And there is evidence of some vintage Spanish boy names returning to favor. Alfonso, Bruno, Carmelo, Esteban, Ignacio, Leandro, Marcelo and Tadeo all gained at least 30 places last year.

Influence of Latin American Pop Culture

Spanish-language pop culture is a huge source of naming inspiration for Hispanic and Latin American parents in the US.

Names from TV and Film

Telenovela stars Angelique Boyer (Imperio de mentiras) and Arleth Terán (La reina soy yo) each pushed their distinctive names over 250 spots up the popularity charts in 2021, making them two of the highest climbing girl names of the year.

Other fast-rising girl names influenced by TV and film include Danna (Paola), who voiced the heroine in the Spanish dub of Disney’s Raya and the Last Dragon.

Quirky place name Nairobi saw another big bump in births, inspired by a popular character in the Netflix hit Money Heist. And the name of the actress who portrays her, Alba (Flores), reentered the Top 1000 for the first time in almost a century.

Boy names boosted by Spanish-language TV and film are led by Dario, a character in the popular Mexican thriller Dark Desire. And, also inspired by Money Heist, Rio and Denver both made gains in 2021 – both rising substantially for girls, too.

Names Inspired by Music

Popular singers Rosalia and Camilo – both known professionally by their first names only – inspired a boom of little namesakes in 2021.

Camilo almost doubled in usage compared to the previous year, boosted by the release of his album Mis manos in March and the single Índigo in October, in which he and wife Evaluna Montaner announced their pregnancy.

Both Evaluna and Indigo, their baby girl’s name, also made big gains last year.

Names Boosted by Social Media

Social media is playing a bigger role than ever in the names that are catching people’s attention – and then catching on for real babies.

Other popular personalities who inspired parents in 2021 include Marisol, the musical alias of YouTuber Eva Gutowski; Adrielly Lima and Imaray Ulloa, influencers whose rare names both debuted in the US last year; and Jhayco, the Instagram handle turned professional moniker of rapper Jhay Cortez.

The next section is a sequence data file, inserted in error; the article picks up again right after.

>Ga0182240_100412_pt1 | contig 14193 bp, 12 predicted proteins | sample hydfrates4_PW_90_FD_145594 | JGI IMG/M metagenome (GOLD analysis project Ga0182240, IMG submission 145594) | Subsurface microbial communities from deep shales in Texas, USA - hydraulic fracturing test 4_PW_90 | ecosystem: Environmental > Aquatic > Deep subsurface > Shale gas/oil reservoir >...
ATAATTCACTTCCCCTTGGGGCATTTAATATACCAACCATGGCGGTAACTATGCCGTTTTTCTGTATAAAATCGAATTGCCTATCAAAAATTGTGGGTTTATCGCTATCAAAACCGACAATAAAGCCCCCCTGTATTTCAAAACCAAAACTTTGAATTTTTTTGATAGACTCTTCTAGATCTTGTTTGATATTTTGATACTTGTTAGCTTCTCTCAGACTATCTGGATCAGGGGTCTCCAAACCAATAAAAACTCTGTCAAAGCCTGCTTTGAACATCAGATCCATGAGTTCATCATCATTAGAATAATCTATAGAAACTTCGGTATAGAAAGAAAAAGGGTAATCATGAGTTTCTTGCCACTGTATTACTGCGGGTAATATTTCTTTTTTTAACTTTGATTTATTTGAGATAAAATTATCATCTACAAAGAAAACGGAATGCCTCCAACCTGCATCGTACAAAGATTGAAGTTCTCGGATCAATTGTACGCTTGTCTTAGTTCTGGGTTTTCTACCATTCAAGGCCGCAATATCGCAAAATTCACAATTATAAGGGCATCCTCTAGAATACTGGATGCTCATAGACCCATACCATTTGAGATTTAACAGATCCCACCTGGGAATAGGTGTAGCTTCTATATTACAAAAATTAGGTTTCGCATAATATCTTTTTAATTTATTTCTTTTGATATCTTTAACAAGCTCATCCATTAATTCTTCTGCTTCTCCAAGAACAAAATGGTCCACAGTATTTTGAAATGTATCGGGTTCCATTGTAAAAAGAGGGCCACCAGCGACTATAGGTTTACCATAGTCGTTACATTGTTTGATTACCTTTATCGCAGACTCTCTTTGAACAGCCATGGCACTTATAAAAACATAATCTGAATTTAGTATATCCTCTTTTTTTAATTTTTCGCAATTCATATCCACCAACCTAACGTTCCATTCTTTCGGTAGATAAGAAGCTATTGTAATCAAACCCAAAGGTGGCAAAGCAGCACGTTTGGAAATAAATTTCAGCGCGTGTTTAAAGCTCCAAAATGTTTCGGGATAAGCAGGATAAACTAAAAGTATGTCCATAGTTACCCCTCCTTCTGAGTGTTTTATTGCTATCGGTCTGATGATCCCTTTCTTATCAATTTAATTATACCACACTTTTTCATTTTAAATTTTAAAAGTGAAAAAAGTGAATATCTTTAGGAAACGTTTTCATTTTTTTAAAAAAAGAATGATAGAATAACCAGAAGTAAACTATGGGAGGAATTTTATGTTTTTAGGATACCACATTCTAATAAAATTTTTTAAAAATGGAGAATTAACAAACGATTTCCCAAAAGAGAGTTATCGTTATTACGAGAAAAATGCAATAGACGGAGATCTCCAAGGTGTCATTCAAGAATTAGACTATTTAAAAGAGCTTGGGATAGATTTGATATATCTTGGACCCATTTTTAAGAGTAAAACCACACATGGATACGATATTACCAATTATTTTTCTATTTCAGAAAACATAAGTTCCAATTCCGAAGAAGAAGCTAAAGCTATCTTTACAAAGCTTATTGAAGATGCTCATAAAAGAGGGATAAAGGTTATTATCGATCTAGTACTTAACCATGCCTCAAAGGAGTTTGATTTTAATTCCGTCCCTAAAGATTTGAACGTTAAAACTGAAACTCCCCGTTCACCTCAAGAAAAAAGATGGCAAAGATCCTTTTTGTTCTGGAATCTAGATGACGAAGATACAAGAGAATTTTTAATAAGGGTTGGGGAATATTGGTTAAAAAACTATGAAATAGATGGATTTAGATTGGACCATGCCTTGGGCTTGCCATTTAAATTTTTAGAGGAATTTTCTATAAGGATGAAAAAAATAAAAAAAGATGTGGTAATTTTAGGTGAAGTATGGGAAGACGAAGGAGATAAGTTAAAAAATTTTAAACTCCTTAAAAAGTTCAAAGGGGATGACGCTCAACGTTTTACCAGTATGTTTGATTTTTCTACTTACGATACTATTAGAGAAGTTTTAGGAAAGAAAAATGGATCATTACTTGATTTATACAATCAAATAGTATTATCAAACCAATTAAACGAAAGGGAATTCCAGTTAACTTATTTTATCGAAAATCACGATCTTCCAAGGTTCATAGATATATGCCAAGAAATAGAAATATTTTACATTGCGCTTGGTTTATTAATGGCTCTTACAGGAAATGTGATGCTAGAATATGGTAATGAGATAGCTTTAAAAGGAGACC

Popular Names from Other Languages

Popular baby names with parents of Hispanic and Latin American heritage aren’t limited to Spanish picks, as some of the trending names above show!

Italian names are also well used in the Latin American community – no doubt because of the sound and spelling similarities between the two languages.

In the few areas which release baby name data broken down by ethnicity, like New York City, Italian boy names like Alessandro, Enzo, Giovanni and Valentino along with Italian girl names such as Arianna, Gabriella and Gianna all rank well above the national average for babies of Hispanic heritage.

Hawaiian names, particularly those ending -lani for girls, are also disproportionally popular. Leilani (#67 nationally) is #21 in New Mexico and a Top 40 pick in the next three states with the largest proportional Hispanic populations: California, Texas and Arizona. Kaylani also makes New Mexico’s Top 100, despite ranking way down at #282 nationwide.

And of course, names from languages indigenous to Central and South America are also widely used, notably for girls. Some of the most popular in the US today include Yaqui or Zapotec Nayeli, Tupi Anahi and Yara, Mayan Itzel and Ixchel, and Nahuatl Citlali, Xochitl and Quetzalli.

About the Author

Emma Waterhouse

Emma Waterhouse joined the team in 2017, writing about everything from the top baby name trends 2023 to how not to choose the next big baby name. As Nameberry's head moderator, she also helps to keep our active forums community ticking.

Emma's articles on names and naming trends have been featured in publications including the Huffington Post, People, Today's Parent, Fatherly, and Good Housekeeping.

A linguist by background, Emma speaks several languages and lives in England's smallest county with her husband and four young children. You can reach her at